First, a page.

Ron Paul

A leading free-market politician and political leader of the free-market movement in the United States, former Congressman Ron Paul (R-Tex) is also a medical doctor and a leading exponent of Austrian free-market economics. Dr. Paul retired from Congress in January 2013 after an unsuccessful run for Republican presidential nominee in 2012.

While Dr. Ron Paul came to politics somewhat later in life, Ron has had an enormous impact on American sociopolitical culture in the past ten years. The impact was initiated on a broad scale during Ron Paul's run for the presidency in 2008 when he competed with other candidates on the Republican ticket and received national airtime for his views.

For many Americans, this was the first time they had heard a message that was both anti-war and anti-state, yet delivered by a successful politician who had served his country in wartime and whose focus was on a strict interpretation of the Constitution. In fact, Ron Paul's insistence that Congress follow the Constitution in its legislative initiatives led to Dr. Paul receiving the moniker "Dr. No." Dr. Paul continues to refuse to accept the congressional pension to which he is entitled as a congressman, believing his acceptance of it would be "hypocritical and immoral."

After losing the 2008 Republican nomination to John McCain, Congressman Ron Paul founded the advocacy group Campaign for Liberty. Dr. Paul has also written several widely distributed books such as End The Fed and The Revolution: A Manifesto.

Ron Paul's enunciation of free-market themes on national TV came at a time when an economic downturn was beginning to be felt and when alternative media via the Internet had started to make a significant educational impact from a free-market point of view. All these elements contributed to raising Ron Paul's profile and turning him into a leader of a free-market thinking movement that is continually expanding as more and more dominant social themes become exposed and debunked.

By virtue of Dr. Paul's education in free-market Austrian economics, his friendship with such luminaries as economist Murray Rothbard of the Ludwig von Mises Institute and his formidable grasp of the history of free markets, Ron Paul was well-positioned to become a leading figure in a conversation over the resurgence of freedom in America. 

Background: Ronald Ernest "Ron" Paul, born August 20, 1935 in Pittsburg, Pennsylvania, is a medical doctor who earned his degree in 1961 from the Duke University School of Medicine. After completing his medical internship at Henry Ford Hospital in Detroit, Michigan, Ron Paul served as a flight surgeon in the Air Force from 1963 to 1965, and then served in the National Guard from 1965 to 1968. Following his military service, Dr. Paul and his wife, Carol, moved to Texas where he opened a private practice in obstetrics and gynecology, refusing to accept Medicaid or Medicare but offering lowered fees for services at times.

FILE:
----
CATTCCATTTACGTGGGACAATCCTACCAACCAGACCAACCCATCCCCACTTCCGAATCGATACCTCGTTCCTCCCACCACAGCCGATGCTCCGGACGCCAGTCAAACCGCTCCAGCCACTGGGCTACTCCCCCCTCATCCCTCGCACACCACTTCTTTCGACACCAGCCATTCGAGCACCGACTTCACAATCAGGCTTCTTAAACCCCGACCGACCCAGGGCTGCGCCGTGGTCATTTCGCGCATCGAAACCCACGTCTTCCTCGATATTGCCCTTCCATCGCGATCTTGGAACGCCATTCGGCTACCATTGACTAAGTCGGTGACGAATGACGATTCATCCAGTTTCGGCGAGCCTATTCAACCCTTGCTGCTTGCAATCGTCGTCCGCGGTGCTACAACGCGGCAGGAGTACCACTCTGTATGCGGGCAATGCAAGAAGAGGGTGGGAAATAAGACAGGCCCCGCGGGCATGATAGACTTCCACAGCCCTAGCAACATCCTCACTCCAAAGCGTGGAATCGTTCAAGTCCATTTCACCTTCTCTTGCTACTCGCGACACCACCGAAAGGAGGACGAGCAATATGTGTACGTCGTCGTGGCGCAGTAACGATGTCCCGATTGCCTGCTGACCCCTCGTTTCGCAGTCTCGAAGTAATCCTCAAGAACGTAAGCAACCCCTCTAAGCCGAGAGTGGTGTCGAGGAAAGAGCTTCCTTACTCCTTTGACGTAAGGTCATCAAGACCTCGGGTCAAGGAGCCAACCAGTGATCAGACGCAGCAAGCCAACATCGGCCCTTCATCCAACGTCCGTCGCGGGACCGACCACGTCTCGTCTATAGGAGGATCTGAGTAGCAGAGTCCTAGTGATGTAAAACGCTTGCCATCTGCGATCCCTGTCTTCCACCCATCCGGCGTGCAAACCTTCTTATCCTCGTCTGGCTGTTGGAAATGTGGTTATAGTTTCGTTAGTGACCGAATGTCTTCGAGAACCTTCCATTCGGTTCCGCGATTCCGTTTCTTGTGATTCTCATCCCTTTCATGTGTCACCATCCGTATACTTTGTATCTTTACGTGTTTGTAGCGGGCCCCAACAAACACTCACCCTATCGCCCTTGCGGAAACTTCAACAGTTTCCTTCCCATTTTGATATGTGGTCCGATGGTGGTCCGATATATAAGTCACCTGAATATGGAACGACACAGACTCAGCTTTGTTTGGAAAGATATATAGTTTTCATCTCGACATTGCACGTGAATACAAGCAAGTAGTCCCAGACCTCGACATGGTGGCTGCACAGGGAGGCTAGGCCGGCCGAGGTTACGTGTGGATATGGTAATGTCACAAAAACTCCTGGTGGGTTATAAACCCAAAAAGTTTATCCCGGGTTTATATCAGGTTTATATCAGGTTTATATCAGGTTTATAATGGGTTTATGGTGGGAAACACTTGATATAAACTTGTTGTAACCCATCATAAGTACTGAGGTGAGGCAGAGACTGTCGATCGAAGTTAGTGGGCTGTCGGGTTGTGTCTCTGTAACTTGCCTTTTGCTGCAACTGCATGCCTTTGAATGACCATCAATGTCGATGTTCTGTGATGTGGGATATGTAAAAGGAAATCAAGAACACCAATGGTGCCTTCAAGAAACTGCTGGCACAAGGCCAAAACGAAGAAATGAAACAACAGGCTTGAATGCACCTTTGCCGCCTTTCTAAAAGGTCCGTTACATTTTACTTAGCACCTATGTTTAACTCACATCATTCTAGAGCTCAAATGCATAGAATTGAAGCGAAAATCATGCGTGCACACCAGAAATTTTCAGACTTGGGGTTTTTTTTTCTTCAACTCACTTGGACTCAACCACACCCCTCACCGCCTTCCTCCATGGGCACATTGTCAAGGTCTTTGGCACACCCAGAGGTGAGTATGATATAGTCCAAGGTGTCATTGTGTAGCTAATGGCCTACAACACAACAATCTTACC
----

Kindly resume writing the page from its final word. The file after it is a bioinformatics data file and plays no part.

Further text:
As a young man, Ron Paul read the writings of Friedrich Hayek, Ayn Rand and Ludwig von Mises, and later came to know Hans Sennholz and Murray Rothbard.

Ron Paul entered politics the day of Richard Nixon's abrogation of the gold standard in 1971 because of his alarm that henceforth "all money would become political money rather than real money." Paul became a delegate to the Texas Republican convention and ran as a US Representative, first winning election in a Special Election in 1976. In the next election he lost by 300 votes, but retook the seat in 1978, the first Republican to hold it, and was reelected in 1980, 1982 and 1984 and then again in 1996. Most recently, Dr. Paul served in Congress from 1997 until his retirement in 2013 after h ran as a Republican candidate for president in the 2012 election season. 

Ron Paul ran for president on the Libertarian platform in 1988 before attracting a much bigger audience of supporters as, initially, a Republican candidate for president in 2008. As a congressman, Ron Paul remained active in DC Capitol Hill affairs despite his outside freedom-oriented activities. Ron Paul was a member of numerous committees, including the House Foreign Affairs Committee, the Joint Economic Committee and the Committee on Financial Services.

As the founder of Campaign for Liberty, with hundreds of thousands of members, Congressman Ron Paul has become the leading political exponent of the free-market and constitutionalist movement in the United States.